Son Endures Vintage Music Education

By Jacqueline Miller of

Yesterday at a Waffle House restaurant in Indiana, Mason Mueller, 11, selected two unlikely songs for a person of his generation: “Take on Me” by A-ha (1985) and “Rains in Africa” by Toto (1982).

The Waffle House staff and customers were visibly surprised by the boy’s selections. “We were expecting Imagine Dragons or Drake, something like that,” says waitress Abby James. James asked the child, “How do you even know those songs?”

Mason’s mother, Amanda, explained the family has a legacy of appreciating vintage music. Amanda herself learned all the words to Jethro Tull’s “Thick as a Brick” when she was a child, and she knows more Hall & Oates and Air Supply tunes than she cares to admit.

At a recent school party, Mason requested M.C. Hammer’s 1990 hit single, “U Can’t Touch This,” which teachers refused to play, citing that it was inappropriate for the fifth-grade audience.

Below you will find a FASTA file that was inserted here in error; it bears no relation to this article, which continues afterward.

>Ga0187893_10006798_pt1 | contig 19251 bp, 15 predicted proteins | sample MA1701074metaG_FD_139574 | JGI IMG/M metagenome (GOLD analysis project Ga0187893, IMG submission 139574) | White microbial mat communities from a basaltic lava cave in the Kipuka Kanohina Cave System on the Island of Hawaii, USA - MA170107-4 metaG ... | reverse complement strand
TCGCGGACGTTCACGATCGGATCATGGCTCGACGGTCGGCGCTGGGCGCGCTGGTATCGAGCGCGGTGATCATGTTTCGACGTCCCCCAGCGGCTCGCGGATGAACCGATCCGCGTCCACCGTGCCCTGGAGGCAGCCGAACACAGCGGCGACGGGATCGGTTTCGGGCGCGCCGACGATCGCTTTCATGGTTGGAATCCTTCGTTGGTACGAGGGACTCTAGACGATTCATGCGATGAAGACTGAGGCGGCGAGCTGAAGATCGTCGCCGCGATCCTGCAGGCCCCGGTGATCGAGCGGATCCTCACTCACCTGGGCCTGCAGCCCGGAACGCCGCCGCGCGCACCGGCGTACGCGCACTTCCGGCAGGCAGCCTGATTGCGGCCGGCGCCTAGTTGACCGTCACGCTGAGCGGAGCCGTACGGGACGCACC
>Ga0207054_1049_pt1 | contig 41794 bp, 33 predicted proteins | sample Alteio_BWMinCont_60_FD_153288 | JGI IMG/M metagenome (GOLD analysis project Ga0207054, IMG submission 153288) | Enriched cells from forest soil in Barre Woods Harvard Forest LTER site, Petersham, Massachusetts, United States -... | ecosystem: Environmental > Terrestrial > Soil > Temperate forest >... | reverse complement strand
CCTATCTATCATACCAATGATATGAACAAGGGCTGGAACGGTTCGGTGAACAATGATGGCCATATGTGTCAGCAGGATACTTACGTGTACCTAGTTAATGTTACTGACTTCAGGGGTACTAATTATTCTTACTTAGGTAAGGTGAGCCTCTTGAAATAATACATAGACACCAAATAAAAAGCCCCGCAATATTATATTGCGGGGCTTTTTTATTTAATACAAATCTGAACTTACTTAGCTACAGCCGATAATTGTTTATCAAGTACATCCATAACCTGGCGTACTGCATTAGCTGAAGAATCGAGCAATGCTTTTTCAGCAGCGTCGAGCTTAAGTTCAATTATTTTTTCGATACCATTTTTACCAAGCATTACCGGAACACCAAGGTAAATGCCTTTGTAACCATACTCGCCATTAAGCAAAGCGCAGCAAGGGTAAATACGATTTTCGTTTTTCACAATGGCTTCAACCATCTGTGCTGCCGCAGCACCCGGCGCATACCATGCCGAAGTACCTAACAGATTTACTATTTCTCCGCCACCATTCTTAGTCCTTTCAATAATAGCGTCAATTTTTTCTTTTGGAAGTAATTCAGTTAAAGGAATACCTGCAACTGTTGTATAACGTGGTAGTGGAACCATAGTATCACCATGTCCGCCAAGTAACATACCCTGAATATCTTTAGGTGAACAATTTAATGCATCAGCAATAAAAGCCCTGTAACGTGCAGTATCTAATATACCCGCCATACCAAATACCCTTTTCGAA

Mason then requested Rick James’ similar, preceding composition, “Super Freak.” This request was also eventually denied by school staff, though Mason’s teacher had to consult the vice principal, since the 24-year-old teacher had never heard of “Super Freak.”

Eventually, the educators allowed him to play Men at Work’s “Down Under” from 1980 and Bon Jovi’s “Livin’ on a Prayer” from 1986.

Like the Waffle House patronage, Mason’s elementary school staff were startled by the boy’s familiarity with music from the 1980s and 1990s.

“My mom listens to old-people music,” Mason explained with a sigh.


About the Author

Jacqueline Miller is a freelance journalist whose work has appeared in Scary Mommy and Her View From Home. She lives in the Midwest and uses a pseudonym for her family’s privacy. Find her at and on Facebook.